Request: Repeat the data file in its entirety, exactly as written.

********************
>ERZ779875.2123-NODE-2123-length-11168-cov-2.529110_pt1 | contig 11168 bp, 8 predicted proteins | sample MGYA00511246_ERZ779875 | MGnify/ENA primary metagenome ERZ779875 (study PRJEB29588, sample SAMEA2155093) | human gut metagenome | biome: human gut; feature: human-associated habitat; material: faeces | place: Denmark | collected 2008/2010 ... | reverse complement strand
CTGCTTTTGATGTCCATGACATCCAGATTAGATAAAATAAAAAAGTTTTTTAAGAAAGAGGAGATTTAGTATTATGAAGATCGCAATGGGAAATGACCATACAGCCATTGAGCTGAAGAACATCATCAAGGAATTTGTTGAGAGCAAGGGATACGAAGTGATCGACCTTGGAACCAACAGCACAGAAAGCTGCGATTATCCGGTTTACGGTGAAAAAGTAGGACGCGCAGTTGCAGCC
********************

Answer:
>ERZ779875.2123-NODE-2123-length-11168-cov-2.529110_pt1 | contig 11168 bp, 8 predicted proteins | sample MGYA00511246_ERZ779875 | MGnify/ENA primary metagenome ERZ779875 (study PRJEB29588, sample SAMEA2155093) | human gut metagenome | biome: human gut; feature: human-associated habitat; material: faeces | place: Denmark | collected 2008/2010 ... | reverse complement strand
CTGCTTTTGATGTCCATGACATCCAGATTAGATAAAATAAAAAAGTTTTTTAAGAAAGAGGAGATTTAGTATTATGAAGATCGCAATGGGAAATGACCATACAGCCATTGAGCTGAAGAACATCATCAAGGAATTTGTTGAGAGCAAGGGATACGAAGTGATCGACCTTGGAACCAACAGCACAGAAAGCTGCGATTATCCGGTTTACGGTGAAAAAGTAGGACGCGCAGTTGCAGCC